I also want to mention that the SOX semiconductor index has already broken below its simple 200-dma and below its March lows. This is very bearish but there is a chance the SOX could see an oversold bounce from the 400 level, which was significant resistance in the past. Unfortunately the current trend is down with a bearish pattern of lower lows and lower highs.

Daily chart of the SOX semiconductor index:

The Dow Jones Transportation index ($TRAN) has also produced a very sharp sell-off in the last two weeks. This index has settled on its long-term trendline of higher lows but I don't believe it will hold. Odds are good the $TRAN will drop toward its 200-dma near the 5,000 level or even the February and March lows closer to 4900. Dow Theory suggests that we can't have any sort of sustained rally without participation on the transports and a breakdown under 5,000 would be very bearish.

Weekly chart of the Transportation index:

Looking ahead we have a very, very busy week for economic data. Here are some of the highlights:

-Tuesday, June 14th-
May Retail sales
Producer Price Index (PPI)
Business inventories

-Wednesday, June 15th-
Consumer Price Index (CPI)
New York State Empire Manufacturing survey

-Thursday, June 16th-
Weekly Initial Jobless claims
Housing Starts
Building Permits
Philly Fed survey

-Friday, June 17th-
Michigan Consumer Sentiment

This is an abbreviated list. There is another handful of reports coming out that aren't listed but they are unlikely to have an immediate impact on stocks. From the list above the ones to watch are the PPI, CPI, the two business activity surveys (New York and Philadelphia) and the consumer sentiment number. I would definitely keep an eye on the Philly Fed survey. This indicator has imploded from a high of 43.4 in March to 3.9 in May.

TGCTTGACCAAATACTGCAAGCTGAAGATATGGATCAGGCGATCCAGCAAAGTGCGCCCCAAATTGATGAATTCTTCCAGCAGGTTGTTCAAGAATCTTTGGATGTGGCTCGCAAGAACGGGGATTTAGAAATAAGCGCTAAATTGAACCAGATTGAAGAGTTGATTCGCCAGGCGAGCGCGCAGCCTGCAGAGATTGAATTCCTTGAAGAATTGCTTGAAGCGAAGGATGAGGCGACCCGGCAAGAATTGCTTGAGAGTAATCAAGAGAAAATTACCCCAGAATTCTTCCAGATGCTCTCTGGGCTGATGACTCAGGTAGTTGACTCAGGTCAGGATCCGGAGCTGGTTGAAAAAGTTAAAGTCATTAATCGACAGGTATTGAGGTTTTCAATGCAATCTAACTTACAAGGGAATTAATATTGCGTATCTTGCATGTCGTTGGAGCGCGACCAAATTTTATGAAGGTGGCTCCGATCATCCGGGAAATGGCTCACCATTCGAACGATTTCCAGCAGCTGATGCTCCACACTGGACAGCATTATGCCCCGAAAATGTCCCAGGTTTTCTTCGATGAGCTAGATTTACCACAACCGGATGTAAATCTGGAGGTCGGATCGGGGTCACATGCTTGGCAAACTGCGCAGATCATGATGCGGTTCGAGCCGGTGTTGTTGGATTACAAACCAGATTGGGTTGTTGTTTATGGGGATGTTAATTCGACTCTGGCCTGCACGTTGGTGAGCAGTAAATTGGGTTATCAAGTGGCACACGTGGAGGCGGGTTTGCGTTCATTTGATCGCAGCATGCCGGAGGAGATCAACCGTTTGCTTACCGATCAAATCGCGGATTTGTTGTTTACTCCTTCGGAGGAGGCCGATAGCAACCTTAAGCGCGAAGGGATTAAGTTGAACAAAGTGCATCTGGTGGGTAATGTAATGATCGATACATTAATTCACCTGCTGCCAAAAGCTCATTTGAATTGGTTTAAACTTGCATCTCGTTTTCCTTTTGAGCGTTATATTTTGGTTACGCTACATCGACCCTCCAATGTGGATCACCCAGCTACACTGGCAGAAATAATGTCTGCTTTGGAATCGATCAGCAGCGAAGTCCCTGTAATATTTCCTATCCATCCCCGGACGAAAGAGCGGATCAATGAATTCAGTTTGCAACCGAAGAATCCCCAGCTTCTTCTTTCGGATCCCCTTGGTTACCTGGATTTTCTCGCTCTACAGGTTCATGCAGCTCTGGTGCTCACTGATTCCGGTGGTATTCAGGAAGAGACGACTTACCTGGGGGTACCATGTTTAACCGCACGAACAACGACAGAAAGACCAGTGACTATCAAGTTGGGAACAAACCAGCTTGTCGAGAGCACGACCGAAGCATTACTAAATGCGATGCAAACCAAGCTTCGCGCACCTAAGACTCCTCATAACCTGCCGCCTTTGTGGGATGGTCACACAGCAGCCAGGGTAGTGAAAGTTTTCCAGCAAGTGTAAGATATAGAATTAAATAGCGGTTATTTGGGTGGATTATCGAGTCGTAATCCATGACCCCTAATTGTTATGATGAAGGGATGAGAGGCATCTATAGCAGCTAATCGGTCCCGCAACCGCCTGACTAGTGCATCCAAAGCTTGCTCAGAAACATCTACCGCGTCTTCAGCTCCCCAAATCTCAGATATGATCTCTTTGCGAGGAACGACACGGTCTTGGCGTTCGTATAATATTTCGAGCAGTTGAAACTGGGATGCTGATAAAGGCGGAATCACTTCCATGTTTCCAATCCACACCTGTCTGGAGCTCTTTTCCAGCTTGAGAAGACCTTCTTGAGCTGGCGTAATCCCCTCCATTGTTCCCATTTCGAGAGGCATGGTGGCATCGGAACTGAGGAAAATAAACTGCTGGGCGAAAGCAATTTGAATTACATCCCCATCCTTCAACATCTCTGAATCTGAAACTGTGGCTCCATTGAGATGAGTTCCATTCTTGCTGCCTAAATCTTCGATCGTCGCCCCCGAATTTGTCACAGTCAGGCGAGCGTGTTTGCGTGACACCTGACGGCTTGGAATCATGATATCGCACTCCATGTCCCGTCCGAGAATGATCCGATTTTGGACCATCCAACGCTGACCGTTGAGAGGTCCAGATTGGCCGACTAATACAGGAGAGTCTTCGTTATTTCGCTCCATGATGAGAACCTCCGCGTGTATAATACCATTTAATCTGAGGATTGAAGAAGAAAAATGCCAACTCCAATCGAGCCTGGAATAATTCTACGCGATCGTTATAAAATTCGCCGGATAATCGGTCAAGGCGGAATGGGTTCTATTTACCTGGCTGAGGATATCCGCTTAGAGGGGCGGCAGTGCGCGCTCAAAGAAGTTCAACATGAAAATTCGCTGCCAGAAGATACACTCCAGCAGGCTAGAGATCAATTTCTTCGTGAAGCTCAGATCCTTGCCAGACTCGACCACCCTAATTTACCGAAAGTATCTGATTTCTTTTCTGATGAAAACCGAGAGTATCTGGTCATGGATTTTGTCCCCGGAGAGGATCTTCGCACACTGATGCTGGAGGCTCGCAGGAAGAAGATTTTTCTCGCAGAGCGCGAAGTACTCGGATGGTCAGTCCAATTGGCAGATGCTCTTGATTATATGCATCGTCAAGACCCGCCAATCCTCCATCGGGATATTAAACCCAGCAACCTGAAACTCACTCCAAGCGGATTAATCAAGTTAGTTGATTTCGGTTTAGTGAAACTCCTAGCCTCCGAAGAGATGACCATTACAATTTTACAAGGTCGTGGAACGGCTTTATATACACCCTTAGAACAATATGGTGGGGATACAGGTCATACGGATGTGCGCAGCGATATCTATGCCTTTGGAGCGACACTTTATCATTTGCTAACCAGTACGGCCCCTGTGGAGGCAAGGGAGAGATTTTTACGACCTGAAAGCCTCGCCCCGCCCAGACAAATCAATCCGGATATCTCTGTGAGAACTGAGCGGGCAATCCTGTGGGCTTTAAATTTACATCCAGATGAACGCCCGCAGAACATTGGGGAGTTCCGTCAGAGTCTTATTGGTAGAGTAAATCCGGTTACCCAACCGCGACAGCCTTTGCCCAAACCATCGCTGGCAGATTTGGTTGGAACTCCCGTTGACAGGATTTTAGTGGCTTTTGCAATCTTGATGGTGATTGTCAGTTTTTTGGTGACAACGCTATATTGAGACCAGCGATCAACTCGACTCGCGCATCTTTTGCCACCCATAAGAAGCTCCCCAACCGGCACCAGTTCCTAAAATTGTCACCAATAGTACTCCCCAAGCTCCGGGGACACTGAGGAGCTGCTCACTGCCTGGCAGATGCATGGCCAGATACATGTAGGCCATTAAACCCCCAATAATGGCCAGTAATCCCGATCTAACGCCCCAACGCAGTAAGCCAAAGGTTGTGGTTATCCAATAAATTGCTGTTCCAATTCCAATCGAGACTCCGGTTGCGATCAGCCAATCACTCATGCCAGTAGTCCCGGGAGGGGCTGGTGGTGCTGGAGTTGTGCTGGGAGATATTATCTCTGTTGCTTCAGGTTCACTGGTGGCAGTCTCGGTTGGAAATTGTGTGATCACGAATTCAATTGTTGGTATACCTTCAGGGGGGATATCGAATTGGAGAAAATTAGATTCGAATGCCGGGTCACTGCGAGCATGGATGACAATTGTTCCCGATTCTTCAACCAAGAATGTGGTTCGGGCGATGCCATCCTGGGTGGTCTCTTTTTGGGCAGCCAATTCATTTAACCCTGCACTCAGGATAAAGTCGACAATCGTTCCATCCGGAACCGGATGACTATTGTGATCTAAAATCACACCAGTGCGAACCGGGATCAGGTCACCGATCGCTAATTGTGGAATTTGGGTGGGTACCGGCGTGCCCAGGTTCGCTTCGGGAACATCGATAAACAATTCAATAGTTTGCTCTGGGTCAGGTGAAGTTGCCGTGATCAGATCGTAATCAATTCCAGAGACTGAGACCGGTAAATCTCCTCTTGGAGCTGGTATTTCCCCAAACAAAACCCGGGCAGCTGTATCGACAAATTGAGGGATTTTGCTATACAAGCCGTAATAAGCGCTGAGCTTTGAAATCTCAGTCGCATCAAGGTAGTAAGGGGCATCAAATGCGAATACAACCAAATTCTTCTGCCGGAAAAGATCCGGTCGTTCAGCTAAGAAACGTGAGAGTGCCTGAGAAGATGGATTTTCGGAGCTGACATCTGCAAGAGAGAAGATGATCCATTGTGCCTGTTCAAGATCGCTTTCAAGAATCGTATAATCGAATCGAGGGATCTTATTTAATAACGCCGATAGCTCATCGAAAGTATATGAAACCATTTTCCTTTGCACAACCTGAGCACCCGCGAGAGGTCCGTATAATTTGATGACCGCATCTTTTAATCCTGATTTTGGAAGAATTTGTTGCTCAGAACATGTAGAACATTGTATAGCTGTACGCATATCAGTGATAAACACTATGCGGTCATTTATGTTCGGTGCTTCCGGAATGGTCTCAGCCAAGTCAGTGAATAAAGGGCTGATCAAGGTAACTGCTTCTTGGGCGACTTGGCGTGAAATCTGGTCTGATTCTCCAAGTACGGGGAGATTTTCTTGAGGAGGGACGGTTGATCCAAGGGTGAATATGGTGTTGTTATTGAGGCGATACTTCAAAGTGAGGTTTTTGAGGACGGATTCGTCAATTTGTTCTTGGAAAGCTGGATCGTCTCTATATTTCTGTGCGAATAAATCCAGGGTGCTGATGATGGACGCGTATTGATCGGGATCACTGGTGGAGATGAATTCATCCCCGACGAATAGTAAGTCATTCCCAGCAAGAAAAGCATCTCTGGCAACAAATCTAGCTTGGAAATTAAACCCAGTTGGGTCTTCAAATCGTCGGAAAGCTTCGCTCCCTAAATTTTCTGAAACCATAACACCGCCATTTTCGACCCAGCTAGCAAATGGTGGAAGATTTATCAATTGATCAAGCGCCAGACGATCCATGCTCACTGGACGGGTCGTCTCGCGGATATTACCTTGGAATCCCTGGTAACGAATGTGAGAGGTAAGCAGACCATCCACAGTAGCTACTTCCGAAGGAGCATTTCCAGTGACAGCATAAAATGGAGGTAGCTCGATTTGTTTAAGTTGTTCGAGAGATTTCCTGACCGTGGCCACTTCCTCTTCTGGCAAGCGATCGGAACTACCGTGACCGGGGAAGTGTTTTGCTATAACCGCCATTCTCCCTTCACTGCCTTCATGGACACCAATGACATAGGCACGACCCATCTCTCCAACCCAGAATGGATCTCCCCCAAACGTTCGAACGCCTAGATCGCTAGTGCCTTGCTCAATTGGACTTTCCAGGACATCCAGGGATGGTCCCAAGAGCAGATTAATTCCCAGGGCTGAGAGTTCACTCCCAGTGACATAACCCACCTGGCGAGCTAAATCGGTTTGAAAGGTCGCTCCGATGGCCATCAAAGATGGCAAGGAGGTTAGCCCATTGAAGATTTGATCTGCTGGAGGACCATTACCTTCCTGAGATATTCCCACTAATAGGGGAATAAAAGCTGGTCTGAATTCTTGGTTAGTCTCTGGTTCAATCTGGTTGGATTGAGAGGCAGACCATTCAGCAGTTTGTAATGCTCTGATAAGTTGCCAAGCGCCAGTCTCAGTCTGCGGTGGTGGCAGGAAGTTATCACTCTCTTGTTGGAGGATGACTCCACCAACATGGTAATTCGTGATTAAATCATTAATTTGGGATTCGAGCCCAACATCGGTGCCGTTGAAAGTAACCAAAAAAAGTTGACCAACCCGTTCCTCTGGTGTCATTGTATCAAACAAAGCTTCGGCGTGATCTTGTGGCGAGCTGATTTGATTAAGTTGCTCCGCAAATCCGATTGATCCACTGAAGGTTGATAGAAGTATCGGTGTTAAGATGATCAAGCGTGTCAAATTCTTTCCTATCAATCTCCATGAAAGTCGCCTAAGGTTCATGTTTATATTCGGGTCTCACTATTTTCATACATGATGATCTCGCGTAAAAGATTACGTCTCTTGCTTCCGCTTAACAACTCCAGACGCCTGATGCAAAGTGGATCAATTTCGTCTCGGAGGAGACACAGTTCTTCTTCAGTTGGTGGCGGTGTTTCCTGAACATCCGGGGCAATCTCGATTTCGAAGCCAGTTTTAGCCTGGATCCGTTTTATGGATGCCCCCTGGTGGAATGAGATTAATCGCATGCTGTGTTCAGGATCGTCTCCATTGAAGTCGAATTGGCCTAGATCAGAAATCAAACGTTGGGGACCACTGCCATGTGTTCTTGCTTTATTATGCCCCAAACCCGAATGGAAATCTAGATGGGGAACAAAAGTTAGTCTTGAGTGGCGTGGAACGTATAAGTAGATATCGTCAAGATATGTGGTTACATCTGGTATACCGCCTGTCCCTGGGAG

Not much has changed since my comments last week. Investor sentiment has clearly soured with stocks accelerating lower in the last two weeks. Eventually stocks will see an oversold bounce but I would be skeptical. I would not expect the market to make much progress until after we see a week or two of the Q2 earnings numbers in the middle of July and then only if corporate guidance is positive. If corporate guidance is negative then it could launch a new leg lower for the stock market, which may not end until October.

This week we're facing a quadruple-witching options and futures expiration on Friday. There is a decent chance that stocks will start to mellow out and drift sideways as investors wait for option expiration to occur. Although this may be wishful thinking on my part. Once we get past this week the market might actually see some window dressing as we approach the end of the second quarter on June 30th.

Currently the NASDAQ and Russell 2000 indices have turned negative for the year, down -0.3% and -0.5% respectively. The S&P 500 is still up about +1%. I suspect these numbers are going to get worse before they get better. I would seriously hesitate to launch any long-term bullish positions at this time when we might get a much better entry point a few weeks from now.

- James